HIV/DET group showed a lower production of cytokines when compared with HIV/UND and CONTROL groups. Despite the greater similarity of HIV/UND with CONTROL group, a differentiated pattern of cytokine expression persisted in the HIV/UND group.
The persistence of detectable HIV viral load was associated with higher expression of activation markers on CD4+ T cells, but especially on CD8+ T cells, as previously described.12,13 Some studies failed to associate higher immune activation of CD4+ T cells in individuals with detectable viral load compared with aviremic ones.14 It is therefore conceivable that duration of undetectability might account for part of those differences.
Unlike from other pediatric studies in which vertical and horizontal transmission were analyzed together,13,14 our study evaluated exclusively adolescents and young adults infected through vertical transmission who had a reliable record of duration of ART and of undetectable viral load. Adolescents infected horizontally were not included because they are usually older when infection takes place,15 with a more mature immune system and the duration of viral exposure is smaller when compared with an adolescent with vertical HIV infection.
The magnitude of viral replication in infants infected by HIV has already been demonstrated16 as well as its correlation with immune activation.11 Moreover, the decay of expression of activation markers in CD8+ T cells in children who show a good viral response to ART has already been described.17 Despite full access to ART, some of our patients had detectable viral load, which can be explained by adherence problems in the majority of cases. Adherence difficulties are well documented in adolescence due to several issues, such as acceptance by partners and drug side effects.18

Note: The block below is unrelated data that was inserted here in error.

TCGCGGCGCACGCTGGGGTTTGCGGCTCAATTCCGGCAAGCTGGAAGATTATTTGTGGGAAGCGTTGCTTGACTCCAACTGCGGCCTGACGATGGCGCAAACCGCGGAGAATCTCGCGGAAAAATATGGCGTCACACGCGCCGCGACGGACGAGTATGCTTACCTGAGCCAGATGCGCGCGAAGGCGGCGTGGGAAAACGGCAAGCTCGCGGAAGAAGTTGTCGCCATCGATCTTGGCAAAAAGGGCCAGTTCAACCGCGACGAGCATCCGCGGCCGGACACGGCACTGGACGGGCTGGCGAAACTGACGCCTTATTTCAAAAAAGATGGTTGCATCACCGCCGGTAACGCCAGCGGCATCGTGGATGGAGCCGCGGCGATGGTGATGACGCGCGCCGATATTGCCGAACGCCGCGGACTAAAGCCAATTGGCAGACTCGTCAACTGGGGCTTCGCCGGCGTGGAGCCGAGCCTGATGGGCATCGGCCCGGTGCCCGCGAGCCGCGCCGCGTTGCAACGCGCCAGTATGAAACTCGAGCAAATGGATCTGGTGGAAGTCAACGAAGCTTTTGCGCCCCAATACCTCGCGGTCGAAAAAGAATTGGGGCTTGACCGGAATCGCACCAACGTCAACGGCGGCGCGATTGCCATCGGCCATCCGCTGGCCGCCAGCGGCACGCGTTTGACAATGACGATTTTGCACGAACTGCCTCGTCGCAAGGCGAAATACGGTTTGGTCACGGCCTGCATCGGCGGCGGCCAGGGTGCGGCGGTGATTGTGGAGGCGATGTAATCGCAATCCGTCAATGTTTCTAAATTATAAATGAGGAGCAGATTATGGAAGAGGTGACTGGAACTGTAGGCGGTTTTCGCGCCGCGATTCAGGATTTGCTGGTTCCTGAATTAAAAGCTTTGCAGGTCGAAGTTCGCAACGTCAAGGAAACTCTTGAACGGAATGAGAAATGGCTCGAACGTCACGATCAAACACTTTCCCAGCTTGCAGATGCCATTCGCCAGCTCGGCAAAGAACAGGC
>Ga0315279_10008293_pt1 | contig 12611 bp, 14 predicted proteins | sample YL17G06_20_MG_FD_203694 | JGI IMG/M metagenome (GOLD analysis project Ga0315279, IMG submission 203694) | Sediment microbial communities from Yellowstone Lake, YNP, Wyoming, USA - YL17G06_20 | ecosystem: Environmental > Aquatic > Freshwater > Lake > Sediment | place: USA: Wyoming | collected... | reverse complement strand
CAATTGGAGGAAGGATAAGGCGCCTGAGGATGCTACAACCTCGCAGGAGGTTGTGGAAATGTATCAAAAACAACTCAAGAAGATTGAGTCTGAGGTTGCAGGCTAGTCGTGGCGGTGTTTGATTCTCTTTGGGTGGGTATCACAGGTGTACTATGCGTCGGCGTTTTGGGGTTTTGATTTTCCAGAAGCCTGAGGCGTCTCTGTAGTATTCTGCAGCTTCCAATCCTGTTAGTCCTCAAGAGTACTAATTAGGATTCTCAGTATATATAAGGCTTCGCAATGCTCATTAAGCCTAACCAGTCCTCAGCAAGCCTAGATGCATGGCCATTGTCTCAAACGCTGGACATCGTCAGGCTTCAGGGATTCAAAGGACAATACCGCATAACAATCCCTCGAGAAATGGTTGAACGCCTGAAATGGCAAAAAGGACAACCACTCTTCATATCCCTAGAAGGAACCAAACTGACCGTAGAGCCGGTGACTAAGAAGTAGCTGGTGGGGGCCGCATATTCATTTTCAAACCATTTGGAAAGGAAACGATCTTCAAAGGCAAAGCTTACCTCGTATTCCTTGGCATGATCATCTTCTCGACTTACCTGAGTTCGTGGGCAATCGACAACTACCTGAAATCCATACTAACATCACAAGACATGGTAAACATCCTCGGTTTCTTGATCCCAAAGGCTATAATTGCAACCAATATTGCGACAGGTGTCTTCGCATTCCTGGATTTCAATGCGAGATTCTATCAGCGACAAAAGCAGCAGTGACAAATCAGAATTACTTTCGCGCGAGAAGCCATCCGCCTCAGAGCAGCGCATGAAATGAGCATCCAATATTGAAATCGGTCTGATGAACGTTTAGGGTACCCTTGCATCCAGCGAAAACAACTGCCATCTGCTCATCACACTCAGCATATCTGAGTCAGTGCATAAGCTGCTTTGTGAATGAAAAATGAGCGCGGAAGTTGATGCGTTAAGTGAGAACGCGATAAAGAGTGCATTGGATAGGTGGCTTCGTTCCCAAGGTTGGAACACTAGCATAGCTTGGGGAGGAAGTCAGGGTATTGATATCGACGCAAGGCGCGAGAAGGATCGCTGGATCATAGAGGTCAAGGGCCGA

A previous study of children with HIV infection showed that immune activation of CD4+ T and CD8+ T cells decreased and reached control group’s levels after ART introduction.19 In our study, the median duration of ART for all 30 youth with HIV infection was 15.7 years. The group with undetectable viral loads had T cell activation markers similar to those in the control group. However, those with detectable viral loads maintained high CD4+ T and CD8+ T cells activation.
Previous studies have established that immune activation in chronic HIV infection can lead to immune exhaustion.5 Apart from exhaustion markers being expressed more often among HIV-infected individuals when compared with healthy ones, the pattern of exhaustion marker expression on CD4+ T cell subsets among infected individuals is also unique.20